Big-city mayors are especially culpable when it comes to ignoring felonies in their midst, preferring to hector the misdemeanors of the universe. Notice how New York Mayor Bill De Blasio lords over the insidious deterioration of his city while he lectures on cosmic white supremacy.

Mayor Michael Bloomberg used to sermonize to the nation about gun-control, global warming, the perils of super-sized soft drinks, smoking, and fatty-foods in his efforts to virtue signal his moral fides—even as his New York was nearly paralyzed by the 2010 blizzard that trapped millions of his city’s residents in their homes due to inept and incompetent city efforts to remove snow. Or is the “Bloomberg syndrome” worse than that—in the sense that sounding saintly in theory psychologically compensates for being powerless in fact? Or is it a fashion tic of the privileged to show abstract empathy?

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The German–Soviet Non-Aggression Pact: A Bad Deal, 80 Years Ago

Victor Davis Hanson // National Review

Some 80 years ago, on August 23, 1939, Nazi Germany and the Soviet Union signed the Molotov-Ribbentrop Pact, formally known as the “Treaty of Non-Aggression between Germany and the Union of Soviet Socialist Republics.”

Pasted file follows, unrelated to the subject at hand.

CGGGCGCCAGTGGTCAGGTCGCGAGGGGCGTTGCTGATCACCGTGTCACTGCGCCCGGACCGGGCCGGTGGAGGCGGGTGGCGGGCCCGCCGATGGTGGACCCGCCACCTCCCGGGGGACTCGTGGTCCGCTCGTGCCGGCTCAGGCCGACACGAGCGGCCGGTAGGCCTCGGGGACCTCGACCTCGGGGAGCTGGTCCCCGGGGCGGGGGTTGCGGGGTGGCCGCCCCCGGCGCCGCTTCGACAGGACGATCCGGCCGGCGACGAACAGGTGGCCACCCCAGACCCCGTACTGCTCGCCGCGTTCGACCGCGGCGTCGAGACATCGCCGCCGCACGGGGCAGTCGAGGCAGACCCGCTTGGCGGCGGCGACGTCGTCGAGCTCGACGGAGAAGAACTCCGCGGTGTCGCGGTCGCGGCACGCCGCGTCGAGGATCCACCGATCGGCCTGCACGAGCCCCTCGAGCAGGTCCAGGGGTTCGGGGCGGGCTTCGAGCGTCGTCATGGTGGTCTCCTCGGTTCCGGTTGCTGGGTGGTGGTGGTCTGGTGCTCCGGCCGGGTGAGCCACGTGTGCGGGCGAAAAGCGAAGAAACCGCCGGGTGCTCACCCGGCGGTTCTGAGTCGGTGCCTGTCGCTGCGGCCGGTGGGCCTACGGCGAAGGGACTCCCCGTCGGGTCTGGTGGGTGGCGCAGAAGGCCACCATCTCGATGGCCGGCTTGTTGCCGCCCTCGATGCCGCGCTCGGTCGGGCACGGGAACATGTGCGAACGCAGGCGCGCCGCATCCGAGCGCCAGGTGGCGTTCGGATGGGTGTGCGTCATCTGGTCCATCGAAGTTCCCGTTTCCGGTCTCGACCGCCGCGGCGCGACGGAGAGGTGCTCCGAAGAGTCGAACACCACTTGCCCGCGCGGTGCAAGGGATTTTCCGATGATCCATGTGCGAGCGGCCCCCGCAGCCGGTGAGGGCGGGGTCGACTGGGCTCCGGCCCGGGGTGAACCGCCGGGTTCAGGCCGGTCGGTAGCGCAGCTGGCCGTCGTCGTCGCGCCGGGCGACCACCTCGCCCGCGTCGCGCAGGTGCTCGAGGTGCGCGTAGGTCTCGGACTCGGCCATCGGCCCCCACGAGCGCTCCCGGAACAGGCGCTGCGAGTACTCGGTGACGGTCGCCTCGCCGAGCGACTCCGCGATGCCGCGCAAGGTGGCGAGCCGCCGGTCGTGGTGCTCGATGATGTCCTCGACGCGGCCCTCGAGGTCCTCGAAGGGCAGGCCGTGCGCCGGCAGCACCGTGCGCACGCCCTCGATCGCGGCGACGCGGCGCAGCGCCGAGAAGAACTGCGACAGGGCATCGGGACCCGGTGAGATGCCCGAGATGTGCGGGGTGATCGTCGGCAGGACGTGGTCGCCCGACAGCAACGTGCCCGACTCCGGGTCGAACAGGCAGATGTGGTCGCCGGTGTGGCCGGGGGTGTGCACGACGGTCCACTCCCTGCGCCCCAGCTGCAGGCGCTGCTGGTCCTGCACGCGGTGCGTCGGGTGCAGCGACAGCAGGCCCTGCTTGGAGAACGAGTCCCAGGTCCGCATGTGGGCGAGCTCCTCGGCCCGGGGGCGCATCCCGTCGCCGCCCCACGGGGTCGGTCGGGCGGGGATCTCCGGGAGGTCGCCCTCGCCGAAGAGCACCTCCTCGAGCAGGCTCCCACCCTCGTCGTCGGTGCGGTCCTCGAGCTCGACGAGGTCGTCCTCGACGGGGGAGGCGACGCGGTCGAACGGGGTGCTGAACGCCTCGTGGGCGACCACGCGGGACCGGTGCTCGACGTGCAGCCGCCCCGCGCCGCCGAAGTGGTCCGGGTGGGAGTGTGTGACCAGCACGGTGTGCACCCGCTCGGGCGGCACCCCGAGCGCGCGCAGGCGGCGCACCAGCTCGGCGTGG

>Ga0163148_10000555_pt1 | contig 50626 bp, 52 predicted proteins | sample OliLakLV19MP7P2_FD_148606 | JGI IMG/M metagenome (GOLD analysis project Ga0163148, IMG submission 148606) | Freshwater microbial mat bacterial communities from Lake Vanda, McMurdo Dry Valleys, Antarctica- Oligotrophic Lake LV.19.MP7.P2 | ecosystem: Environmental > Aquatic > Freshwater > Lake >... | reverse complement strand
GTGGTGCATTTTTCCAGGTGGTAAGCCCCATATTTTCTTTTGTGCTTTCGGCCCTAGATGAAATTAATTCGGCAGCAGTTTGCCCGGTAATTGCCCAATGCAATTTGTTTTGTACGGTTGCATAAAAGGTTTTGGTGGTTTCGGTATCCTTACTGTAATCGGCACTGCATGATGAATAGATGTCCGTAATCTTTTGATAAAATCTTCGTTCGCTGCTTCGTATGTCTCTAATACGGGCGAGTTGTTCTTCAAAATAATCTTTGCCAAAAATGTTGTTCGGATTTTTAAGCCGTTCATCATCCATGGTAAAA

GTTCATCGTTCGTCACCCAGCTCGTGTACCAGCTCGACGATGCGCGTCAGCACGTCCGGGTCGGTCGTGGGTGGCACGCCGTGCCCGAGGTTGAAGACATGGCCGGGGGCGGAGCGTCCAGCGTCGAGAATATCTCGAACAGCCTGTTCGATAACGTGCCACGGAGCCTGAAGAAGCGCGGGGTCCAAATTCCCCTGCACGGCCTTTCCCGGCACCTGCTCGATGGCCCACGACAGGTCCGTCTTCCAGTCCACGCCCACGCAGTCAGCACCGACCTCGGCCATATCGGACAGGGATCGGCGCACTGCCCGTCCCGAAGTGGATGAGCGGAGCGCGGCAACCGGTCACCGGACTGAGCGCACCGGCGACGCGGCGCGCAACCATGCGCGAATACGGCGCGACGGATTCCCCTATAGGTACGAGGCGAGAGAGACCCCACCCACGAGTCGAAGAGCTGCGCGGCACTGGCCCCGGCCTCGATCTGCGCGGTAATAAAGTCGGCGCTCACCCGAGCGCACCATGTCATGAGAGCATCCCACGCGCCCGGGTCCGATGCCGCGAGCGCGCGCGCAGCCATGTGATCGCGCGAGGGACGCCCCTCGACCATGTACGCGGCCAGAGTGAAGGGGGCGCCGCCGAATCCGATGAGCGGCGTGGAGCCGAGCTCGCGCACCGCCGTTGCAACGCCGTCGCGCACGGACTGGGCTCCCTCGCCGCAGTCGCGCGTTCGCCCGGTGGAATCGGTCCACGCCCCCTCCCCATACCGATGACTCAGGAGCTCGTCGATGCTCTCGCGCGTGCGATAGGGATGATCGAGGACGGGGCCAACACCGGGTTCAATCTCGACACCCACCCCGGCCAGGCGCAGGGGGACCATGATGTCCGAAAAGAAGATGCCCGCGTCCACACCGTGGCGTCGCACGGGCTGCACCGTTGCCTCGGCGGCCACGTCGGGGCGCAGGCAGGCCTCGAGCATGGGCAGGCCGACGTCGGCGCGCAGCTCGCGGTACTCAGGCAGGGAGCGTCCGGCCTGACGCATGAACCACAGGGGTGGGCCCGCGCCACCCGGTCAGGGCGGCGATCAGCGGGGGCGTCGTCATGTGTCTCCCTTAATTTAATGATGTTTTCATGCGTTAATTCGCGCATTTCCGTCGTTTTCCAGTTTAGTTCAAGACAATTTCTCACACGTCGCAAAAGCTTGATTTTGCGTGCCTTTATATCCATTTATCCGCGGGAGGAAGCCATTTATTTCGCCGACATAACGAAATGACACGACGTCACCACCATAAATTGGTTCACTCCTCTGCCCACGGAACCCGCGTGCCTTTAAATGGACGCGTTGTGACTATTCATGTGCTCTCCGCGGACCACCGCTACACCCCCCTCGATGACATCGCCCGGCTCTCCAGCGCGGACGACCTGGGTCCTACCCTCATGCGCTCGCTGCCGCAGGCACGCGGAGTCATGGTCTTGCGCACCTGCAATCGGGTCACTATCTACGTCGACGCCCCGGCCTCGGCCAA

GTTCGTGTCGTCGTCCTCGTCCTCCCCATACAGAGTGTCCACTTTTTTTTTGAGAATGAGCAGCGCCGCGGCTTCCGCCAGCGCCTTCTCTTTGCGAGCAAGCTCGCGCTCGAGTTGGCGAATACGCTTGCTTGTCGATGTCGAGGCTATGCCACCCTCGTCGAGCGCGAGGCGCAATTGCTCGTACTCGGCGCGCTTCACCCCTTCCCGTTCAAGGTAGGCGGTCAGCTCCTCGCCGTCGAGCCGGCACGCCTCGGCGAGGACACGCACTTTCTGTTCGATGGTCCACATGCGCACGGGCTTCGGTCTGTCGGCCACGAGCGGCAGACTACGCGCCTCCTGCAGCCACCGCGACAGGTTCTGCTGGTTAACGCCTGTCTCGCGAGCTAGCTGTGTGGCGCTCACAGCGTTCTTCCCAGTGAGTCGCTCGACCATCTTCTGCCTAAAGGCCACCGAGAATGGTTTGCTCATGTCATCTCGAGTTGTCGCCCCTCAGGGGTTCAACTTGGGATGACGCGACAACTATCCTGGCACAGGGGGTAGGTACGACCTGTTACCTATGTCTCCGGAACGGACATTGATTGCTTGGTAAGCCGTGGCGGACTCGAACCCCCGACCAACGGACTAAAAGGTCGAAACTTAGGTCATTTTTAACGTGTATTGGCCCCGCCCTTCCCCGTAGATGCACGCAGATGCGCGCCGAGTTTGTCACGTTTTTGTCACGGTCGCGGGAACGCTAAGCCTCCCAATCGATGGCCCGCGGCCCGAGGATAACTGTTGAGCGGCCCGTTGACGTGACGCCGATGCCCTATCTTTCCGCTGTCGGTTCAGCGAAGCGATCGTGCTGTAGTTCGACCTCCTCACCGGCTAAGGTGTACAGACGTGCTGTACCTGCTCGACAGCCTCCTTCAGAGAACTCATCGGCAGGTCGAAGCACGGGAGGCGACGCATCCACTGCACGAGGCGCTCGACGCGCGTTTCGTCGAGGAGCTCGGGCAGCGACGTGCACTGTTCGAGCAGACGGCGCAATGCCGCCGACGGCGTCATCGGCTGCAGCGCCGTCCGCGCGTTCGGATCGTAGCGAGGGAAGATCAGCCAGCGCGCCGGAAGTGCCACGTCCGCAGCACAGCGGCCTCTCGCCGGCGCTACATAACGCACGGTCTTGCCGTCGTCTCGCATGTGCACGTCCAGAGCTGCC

The world was shocked — and terrified — by the agreement. Western democracies of the 1930s had counted on the huge resources of Communist Russia, and its hostility to the Nazis, to serve as a brake on Adolf Hitler’s Western ambitions. Great Britain and the other Western European democracies had assumed that the Nazis would never invade them as long as a hostile Soviet Union threatened the German rear.

The incompatibility between Communism and Nazism was considered by all to be existential — and permanent. That mutual hatred explained why dictators Adolf Hitler and Josef Stalin both despised and feared each other.

Yet all at once, such illusions vanished with signing of the pact. Just seven days later, on September 1, 1939, Germany invaded Poland. World War II had begun.

After quickly absorbing most of Eastern Europe by either coercion or alliance, Hitler was convinced that he now had a safe rear. So he turned west in spring 1940 to overrun Denmark, Norway, Belgium, Luxembourg, France, and the Netherlands.

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The Strange Case of ‘White Supremacy’

Victor Davis Hanson // American Greatness